As fire season creeps in with high winds and hot weather, Los Angeles County Fire Department officials are drumming up support for Proposition E, a special tax on the June 3 ballot that would help maintain current staffing levels after a portion of their budget is lost.
"There is a misconception in the public about how we're funded," said Assistant Fire Chief Stephen J. Alexander, who has toured his division area speaking about the proposition. "We're trying to give everyone the facts so that they can vote."
The passage of Proposition 218 last November made illegal an existing fire suppression benefit assessment district, established in 1991 when property values, which make up 63.7% of the budget, began to fall.
The assessment, about 13% of the budget, was intended to shield the department from wild fluctuations in revenue, Alexander said.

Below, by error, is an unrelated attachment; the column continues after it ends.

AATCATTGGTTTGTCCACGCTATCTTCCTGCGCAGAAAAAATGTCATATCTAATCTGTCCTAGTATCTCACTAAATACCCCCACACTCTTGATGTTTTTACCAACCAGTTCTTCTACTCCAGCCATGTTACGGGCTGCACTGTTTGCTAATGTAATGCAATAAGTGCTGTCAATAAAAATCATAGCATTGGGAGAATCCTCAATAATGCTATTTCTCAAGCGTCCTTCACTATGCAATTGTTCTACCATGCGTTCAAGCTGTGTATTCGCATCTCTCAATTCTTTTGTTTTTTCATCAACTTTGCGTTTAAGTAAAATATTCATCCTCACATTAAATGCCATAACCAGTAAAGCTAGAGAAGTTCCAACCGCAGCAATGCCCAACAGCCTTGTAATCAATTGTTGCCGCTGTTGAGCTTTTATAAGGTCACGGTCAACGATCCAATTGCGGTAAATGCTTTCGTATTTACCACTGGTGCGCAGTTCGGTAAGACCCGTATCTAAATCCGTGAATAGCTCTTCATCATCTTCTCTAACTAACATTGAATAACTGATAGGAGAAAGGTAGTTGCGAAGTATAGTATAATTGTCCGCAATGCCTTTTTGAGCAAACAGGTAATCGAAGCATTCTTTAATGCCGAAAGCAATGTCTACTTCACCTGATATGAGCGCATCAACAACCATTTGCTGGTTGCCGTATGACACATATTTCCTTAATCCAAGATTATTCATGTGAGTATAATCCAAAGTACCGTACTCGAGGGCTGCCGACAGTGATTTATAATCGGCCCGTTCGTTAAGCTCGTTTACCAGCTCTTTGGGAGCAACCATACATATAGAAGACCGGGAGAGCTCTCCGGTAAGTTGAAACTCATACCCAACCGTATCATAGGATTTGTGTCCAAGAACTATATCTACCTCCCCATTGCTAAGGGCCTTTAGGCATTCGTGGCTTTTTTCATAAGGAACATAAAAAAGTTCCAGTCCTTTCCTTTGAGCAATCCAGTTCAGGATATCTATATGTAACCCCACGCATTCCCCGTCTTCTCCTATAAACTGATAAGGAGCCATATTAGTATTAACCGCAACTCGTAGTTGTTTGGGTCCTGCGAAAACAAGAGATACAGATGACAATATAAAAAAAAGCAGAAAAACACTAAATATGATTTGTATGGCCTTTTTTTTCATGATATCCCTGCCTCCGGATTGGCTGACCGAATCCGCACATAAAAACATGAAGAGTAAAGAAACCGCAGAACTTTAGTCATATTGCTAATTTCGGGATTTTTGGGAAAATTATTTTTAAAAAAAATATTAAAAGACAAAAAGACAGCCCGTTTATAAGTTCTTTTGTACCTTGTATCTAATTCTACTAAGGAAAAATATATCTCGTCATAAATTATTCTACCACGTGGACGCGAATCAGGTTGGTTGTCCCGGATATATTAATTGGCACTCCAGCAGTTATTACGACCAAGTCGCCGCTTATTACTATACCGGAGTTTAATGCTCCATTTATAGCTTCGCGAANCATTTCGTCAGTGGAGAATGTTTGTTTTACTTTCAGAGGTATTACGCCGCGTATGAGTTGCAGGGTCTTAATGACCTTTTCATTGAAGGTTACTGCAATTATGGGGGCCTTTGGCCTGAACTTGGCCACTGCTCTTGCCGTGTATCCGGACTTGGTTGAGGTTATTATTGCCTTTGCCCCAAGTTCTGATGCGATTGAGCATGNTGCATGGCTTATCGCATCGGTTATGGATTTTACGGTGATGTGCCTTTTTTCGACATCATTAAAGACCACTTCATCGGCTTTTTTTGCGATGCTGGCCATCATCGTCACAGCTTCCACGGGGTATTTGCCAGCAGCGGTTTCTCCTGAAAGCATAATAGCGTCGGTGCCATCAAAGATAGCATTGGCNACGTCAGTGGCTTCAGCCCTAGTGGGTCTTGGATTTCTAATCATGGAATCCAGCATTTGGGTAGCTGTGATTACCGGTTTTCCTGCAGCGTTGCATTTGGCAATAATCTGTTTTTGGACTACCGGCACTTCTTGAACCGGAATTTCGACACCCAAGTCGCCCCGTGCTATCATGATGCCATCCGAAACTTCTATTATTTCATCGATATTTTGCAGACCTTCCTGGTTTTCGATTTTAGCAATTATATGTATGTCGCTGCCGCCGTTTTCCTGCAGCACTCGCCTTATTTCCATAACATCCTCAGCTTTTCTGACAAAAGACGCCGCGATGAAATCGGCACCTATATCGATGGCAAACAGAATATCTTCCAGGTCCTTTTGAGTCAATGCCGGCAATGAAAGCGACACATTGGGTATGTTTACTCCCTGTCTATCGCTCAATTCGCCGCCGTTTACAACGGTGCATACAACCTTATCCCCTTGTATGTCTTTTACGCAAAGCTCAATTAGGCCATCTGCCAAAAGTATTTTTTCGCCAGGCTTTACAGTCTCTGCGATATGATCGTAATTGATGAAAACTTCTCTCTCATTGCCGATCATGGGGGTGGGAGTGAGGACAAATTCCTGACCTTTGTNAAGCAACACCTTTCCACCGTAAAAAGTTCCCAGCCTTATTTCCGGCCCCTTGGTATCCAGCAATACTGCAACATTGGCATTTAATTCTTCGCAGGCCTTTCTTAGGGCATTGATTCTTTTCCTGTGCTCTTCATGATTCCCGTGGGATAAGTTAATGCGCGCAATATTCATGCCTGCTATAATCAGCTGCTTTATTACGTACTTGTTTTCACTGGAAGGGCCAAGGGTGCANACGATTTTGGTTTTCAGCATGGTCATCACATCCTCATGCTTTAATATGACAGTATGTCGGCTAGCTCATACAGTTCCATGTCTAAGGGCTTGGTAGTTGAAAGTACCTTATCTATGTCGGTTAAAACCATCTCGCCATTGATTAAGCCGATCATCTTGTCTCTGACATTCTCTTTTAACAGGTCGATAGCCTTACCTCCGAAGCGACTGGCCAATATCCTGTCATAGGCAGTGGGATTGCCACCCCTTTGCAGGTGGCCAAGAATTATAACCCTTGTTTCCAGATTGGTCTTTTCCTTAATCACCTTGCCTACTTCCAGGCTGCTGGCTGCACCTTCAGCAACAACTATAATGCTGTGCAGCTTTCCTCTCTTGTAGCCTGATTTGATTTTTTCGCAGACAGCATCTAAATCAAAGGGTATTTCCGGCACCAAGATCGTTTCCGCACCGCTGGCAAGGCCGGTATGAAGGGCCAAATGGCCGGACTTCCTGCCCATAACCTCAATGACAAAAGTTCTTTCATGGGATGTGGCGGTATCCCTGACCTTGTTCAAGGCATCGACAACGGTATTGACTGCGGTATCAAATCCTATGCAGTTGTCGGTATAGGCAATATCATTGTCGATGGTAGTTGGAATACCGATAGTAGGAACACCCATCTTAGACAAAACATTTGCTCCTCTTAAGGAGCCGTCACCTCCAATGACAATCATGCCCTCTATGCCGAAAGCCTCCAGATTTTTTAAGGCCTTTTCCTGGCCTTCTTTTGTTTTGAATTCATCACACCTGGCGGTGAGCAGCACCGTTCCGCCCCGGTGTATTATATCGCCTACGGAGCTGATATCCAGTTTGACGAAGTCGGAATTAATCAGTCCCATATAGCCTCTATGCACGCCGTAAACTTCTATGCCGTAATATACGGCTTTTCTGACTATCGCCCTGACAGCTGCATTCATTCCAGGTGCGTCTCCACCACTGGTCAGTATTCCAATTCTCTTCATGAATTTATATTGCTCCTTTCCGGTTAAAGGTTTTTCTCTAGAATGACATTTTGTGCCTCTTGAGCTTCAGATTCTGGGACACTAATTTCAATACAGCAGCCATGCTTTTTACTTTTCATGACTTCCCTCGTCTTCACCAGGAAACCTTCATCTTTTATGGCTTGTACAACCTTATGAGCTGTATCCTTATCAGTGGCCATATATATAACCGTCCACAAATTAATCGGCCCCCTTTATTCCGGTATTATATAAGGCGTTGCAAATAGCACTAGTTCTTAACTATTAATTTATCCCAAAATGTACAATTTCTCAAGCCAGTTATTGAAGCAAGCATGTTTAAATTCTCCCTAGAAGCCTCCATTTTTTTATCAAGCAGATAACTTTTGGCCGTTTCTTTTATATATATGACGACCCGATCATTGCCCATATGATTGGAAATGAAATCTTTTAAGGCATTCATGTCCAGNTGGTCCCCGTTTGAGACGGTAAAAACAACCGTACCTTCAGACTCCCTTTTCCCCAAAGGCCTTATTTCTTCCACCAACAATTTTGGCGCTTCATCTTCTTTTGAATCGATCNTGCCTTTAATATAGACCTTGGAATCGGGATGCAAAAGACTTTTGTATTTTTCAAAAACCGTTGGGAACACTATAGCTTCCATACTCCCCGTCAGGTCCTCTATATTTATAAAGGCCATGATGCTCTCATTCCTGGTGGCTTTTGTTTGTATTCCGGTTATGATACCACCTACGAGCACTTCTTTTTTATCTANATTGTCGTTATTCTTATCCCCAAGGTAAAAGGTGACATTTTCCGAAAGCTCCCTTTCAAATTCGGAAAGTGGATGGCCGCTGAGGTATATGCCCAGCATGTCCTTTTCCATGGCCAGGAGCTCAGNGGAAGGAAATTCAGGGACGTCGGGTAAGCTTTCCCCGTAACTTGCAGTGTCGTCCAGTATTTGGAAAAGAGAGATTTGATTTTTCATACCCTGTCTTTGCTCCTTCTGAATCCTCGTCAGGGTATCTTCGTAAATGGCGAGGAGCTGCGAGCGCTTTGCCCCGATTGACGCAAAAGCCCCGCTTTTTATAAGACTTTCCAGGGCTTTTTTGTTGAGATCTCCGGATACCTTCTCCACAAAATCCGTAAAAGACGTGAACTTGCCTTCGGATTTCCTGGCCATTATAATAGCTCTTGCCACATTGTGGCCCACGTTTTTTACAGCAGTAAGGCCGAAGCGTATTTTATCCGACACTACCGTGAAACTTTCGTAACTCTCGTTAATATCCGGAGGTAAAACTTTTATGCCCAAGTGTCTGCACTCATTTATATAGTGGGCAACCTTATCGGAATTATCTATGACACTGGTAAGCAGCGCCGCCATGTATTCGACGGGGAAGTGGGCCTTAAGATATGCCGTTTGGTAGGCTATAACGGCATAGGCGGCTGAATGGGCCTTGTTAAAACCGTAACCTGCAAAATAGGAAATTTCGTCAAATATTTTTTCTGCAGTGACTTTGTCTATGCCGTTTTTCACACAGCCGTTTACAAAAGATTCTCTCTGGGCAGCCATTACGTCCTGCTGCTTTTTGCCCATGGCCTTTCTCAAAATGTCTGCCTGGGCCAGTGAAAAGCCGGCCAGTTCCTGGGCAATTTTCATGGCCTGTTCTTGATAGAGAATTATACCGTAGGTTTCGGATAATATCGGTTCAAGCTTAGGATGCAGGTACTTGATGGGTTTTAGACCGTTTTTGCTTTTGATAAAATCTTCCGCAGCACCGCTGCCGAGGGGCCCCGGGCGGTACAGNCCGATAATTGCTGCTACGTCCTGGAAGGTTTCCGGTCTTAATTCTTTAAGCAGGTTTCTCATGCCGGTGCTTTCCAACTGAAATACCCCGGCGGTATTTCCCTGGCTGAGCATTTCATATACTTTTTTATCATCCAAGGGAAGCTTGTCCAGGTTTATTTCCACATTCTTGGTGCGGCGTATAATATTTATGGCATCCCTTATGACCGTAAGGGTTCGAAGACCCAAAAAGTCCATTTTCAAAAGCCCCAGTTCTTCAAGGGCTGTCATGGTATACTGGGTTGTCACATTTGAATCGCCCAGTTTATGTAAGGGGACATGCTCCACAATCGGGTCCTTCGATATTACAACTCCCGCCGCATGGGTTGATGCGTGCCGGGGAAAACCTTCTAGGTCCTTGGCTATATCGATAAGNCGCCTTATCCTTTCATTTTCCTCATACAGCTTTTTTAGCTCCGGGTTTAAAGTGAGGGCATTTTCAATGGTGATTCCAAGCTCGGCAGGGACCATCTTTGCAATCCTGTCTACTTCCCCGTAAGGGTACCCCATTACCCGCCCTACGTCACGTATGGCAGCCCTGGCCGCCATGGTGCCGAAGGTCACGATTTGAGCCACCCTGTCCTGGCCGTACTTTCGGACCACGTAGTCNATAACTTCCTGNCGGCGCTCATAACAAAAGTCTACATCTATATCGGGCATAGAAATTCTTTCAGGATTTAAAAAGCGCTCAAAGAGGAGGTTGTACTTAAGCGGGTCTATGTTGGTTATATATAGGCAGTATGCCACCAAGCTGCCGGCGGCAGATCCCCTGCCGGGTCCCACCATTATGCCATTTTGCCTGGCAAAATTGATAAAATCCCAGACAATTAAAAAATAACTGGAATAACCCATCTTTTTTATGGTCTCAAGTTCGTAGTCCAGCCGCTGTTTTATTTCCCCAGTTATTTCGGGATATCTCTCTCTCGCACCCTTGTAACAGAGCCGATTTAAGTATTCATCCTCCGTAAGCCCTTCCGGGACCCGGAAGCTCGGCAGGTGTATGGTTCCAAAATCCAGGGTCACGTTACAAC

If no new funding mechanism is put into place before the assessment expires on July 1, the department will lose $51.7 million. The probable result will be closure of approximately 22 county fire stations and 34 engine companies, he said.
The average homeowner pays approximately $50.96 per year to the benefit assessment, and this replacement tax would cost approximately $48 per year, Alexander said.
Westlake Village approved a resolution endorsing the proposition at a meeting last week, and Calabasas and Agoura Hills each approved similar resolutions at meetings Wednesday. Hidden Hills is expected to discuss the issue soon.
Several homeowner associations have launched campaigns to get two-thirds of voters to pass the proposition. At least one residents' association president said she is concerned about automatic opposition to any tax, but is more concerned about voter apathy.